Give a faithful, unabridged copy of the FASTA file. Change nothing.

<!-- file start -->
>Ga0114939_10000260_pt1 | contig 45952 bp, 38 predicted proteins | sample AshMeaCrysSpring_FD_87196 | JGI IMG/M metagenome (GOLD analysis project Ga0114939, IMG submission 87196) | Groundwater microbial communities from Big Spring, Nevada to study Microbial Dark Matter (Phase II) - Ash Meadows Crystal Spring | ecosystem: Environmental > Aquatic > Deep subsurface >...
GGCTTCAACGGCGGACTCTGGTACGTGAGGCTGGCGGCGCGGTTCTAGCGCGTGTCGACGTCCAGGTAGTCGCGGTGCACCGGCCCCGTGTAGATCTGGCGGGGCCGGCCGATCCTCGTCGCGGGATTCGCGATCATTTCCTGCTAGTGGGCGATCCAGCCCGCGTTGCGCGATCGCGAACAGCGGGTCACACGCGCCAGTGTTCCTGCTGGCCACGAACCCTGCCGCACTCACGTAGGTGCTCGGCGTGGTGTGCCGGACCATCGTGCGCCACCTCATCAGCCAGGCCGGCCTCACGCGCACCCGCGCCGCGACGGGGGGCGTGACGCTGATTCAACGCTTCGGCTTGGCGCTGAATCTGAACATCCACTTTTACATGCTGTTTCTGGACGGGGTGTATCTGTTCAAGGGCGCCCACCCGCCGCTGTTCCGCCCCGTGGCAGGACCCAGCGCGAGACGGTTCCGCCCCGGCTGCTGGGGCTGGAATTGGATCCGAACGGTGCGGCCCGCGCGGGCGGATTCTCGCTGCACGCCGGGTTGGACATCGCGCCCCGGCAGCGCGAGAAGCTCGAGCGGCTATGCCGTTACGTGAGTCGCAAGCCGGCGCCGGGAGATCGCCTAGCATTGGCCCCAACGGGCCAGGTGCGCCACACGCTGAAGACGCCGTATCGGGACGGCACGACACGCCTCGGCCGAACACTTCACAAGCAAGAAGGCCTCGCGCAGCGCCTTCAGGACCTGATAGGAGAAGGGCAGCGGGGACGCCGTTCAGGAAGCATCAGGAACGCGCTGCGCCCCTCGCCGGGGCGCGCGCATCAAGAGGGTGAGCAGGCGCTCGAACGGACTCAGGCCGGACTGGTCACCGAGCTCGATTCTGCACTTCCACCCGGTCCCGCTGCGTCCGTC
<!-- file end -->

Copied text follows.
>Ga0114939_10000260_pt1 | contig 45952 bp, 38 predicted proteins | sample AshMeaCrysSpring_FD_87196 | JGI IMG/M metagenome (GOLD analysis project Ga0114939, IMG submission 87196) | Groundwater microbial communities from Big Spring, Nevada to study Microbial Dark Matter (Phase II) - Ash Meadows Crystal Spring | ecosystem: Environmental > Aquatic > Deep subsurface >...
GGCTTCAACGGCGGACTCTGGTACGTGAGGCTGGCGGCGCGGTTCTAGCGCGTGTCGACGTCCAGGTAGTCGCGGTGCACCGGCCCCGTGTAGATCTGGCGGGGCCGGCCGATCCTCGTCGCGGGATTCGCGATCATTTCCTGCTAGTGGGCGATCCAGCCCGCGTTGCGCGATCGCGAACAGCGGGTCACACGCGCCAGTGTTCCTGCTGGCCACGAACCCTGCCGCACTCACGTAGGTGCTCGGCGTGGTGTGCCGGACCATCGTGCGCCACCTCATCAGCCAGGCCGGCCTCACGCGCACCCGCGCCGCGACGGGGGGCGTGACGCTGATTCAACGCTTCGGCTTGGCGCTGAATCTGAACATCCACTTTTACATGCTGTTTCTGGACGGGGTGTATCTGTTCAAGGGCGCCCACCCGCCGCTGTTCCGCCCCGTGGCAGGACCCAGCGCGAGACGGTTCCGCCCCGGCTGCTGGGGCTGGAATTGGATCCGAACGGTGCGGCCCGCGCGGGCGGATTCTCGCTGCACGCCGGGTTGGACATCGCGCCCCGGCAGCGCGAGAAGCTCGAGCGGCTATGCCGTTACGTGAGTCGCAAGCCGGCGCCGGGAGATCGCCTAGCATTGGCCCCAACGGGCCAGGTGCGCCACACGCTGAAGACGCCGTATCGGGACGGCACGACACGCCTCGGCCGAACACTTCACAAGCAAGAAGGCCTCGCGCAGCGCCTTCAGGACCTGATAGGAGAAGGGCAGCGGGGACGCCGTTCAGGAAGCATCAGGAACGCGCTGCGCCCCTCGCCGGGGCGCGCGCATCAAGAGGGTGAGCAGGCGCTCGAACGGACTCAGGCCGGACTGGTCACCGAGCTCGATTCTGCACTTCCACCCGGTCCCGCTGCGTCCGTC